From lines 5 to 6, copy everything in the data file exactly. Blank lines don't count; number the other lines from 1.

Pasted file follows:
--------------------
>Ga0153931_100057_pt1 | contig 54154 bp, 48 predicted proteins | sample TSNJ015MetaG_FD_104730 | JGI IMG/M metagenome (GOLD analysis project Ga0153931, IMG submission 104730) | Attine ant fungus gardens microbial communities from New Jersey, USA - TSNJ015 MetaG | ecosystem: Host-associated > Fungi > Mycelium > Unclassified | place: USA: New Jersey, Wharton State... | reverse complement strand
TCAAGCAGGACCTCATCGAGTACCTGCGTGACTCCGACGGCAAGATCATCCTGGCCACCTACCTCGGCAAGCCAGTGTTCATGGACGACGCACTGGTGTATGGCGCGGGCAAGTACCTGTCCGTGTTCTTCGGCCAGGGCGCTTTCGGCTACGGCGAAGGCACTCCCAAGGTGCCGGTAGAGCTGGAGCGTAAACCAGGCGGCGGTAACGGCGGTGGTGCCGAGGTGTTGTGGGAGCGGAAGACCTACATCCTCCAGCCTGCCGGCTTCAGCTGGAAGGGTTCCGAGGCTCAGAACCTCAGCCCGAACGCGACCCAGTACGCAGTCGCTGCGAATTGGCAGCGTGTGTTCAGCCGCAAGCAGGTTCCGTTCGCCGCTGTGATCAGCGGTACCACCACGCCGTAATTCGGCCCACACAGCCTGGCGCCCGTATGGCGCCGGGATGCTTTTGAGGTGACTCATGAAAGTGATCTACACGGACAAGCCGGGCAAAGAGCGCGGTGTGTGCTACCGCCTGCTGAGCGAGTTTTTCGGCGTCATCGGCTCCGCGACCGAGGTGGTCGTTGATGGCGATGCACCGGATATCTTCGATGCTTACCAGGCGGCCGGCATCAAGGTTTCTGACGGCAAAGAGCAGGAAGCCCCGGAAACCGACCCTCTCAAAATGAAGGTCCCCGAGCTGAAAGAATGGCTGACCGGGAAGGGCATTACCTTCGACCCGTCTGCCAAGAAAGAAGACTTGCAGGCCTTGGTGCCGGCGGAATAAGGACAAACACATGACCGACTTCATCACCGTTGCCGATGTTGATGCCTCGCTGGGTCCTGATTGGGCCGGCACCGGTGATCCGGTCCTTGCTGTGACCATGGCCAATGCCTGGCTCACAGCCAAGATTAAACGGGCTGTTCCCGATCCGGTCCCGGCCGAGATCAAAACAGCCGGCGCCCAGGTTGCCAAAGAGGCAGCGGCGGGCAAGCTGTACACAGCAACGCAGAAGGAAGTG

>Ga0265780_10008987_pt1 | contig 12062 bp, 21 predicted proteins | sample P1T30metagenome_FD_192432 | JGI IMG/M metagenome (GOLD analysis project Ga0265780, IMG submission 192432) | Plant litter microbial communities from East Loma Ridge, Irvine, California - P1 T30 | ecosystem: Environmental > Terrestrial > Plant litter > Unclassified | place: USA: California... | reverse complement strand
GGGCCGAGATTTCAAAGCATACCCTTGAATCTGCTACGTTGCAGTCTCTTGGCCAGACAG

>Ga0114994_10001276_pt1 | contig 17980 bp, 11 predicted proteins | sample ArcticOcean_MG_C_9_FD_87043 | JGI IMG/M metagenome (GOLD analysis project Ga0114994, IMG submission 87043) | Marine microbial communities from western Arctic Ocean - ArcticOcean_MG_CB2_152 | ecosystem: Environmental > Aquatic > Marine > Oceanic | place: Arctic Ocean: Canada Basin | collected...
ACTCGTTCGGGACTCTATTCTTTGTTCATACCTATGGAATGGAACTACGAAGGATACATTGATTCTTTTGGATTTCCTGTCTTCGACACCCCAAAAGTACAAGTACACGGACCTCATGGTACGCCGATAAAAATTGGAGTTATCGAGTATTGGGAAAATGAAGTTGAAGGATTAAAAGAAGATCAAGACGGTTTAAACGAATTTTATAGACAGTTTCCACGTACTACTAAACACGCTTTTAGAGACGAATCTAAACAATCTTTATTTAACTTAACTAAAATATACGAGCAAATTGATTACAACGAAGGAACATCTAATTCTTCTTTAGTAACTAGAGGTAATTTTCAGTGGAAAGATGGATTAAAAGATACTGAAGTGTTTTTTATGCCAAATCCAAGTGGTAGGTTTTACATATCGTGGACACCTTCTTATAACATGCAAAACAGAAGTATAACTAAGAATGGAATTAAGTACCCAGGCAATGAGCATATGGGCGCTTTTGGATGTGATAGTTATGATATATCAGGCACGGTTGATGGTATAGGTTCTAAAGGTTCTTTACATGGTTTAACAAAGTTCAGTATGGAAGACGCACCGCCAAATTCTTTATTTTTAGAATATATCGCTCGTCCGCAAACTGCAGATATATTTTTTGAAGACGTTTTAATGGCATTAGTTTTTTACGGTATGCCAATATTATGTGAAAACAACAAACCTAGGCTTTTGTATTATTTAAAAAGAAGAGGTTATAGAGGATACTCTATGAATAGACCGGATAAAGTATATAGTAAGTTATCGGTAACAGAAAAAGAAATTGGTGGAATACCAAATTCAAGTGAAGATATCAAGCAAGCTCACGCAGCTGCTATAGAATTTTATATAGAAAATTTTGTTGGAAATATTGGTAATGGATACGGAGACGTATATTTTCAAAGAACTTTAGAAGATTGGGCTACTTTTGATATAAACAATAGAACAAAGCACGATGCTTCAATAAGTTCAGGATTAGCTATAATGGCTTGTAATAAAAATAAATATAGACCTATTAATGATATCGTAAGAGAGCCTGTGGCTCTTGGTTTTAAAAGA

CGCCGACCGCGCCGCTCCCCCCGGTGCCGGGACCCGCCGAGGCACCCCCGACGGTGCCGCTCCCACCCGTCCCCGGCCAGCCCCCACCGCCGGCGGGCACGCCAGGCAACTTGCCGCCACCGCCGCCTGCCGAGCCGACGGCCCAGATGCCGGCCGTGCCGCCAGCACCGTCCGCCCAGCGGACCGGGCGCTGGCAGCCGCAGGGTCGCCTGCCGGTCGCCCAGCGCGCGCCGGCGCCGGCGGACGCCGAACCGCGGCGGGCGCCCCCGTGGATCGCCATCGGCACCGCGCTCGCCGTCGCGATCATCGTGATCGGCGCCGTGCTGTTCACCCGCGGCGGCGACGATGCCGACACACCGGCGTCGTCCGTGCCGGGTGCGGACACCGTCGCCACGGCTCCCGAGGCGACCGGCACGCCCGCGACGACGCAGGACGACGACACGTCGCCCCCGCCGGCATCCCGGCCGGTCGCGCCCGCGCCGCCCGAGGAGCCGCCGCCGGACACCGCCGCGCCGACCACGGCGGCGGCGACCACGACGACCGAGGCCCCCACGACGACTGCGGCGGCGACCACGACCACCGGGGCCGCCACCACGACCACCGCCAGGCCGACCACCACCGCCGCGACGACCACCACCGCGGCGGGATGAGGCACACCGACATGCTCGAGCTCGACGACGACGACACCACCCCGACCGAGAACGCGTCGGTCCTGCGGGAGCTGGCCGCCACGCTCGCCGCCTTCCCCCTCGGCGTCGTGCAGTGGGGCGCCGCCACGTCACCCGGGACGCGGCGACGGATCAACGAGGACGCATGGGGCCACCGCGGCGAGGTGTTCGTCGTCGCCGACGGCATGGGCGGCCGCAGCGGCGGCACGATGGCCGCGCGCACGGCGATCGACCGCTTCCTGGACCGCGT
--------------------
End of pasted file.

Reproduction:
>Ga0114994_10001276_pt1 | contig 17980 bp, 11 predicted proteins | sample ArcticOcean_MG_C_9_FD_87043 | JGI IMG/M metagenome (GOLD analysis project Ga0114994, IMG submission 87043) | Marine microbial communities from western Arctic Ocean - ArcticOcean_MG_CB2_152 | ecosystem: Environmental > Aquatic > Marine > Oceanic | place: Arctic Ocean: Canada Basin | collected...
ACTCGTTCGGGACTCTATTCTTTGTTCATACCTATGGAATGGAACTACGAAGGATACATTGATTCTTTTGGATTTCCTGTCTTCGACACCCCAAAAGTACAAGTACACGGACCTCATGGTACGCCGATAAAAATTGGAGTTATCGAGTATTGGGAAAATGAAGTTGAAGGATTAAAAGAAGATCAAGACGGTTTAAACGAATTTTATAGACAGTTTCCACGTACTACTAAACACGCTTTTAGAGACGAATCTAAACAATCTTTATTTAACTTAACTAAAATATACGAGCAAATTGATTACAACGAAGGAACATCTAATTCTTCTTTAGTAACTAGAGGTAATTTTCAGTGGAAAGATGGATTAAAAGATACTGAAGTGTTTTTTATGCCAAATCCAAGTGGTAGGTTTTACATATCGTGGACACCTTCTTATAACATGCAAAACAGAAGTATAACTAAGAATGGAATTAAGTACCCAGGCAATGAGCATATGGGCGCTTTTGGATGTGATAGTTATGATATATCAGGCACGGTTGATGGTATAGGTTCTAAAGGTTCTTTACATGGTTTAACAAAGTTCAGTATGGAAGACGCACCGCCAAATTCTTTATTTTTAGAATATATCGCTCGTCCGCAAACTGCAGATATATTTTTTGAAGACGTTTTAATGGCATTAGTTTTTTACGGTATGCCAATATTATGTGAAAACAACAAACCTAGGCTTTTGTATTATTTAAAAAGAAGAGGTTATAGAGGATACTCTATGAATAGACCGGATAAAGTATATAGTAAGTTATCGGTAACAGAAAAAGAAATTGGTGGAATACCAAATTCAAGTGAAGATATCAAGCAAGCTCACGCAGCTGCTATAGAATTTTATATAGAAAATTTTGTTGGAAATATTGGTAATGGATACGGAGACGTATATTTTCAAAGAACTTTAGAAGATTGGGCTACTTTTGATATAAACAATAGAACAAAGCACGATGCTTCAATAAGTTCAGGATTAGCTATAATGGCTTGTAATAAAAATAAATATAGACCTATTAATGATATCGTAAGAGAGCCTGTGGCTCTTGGTTTTAAAAGA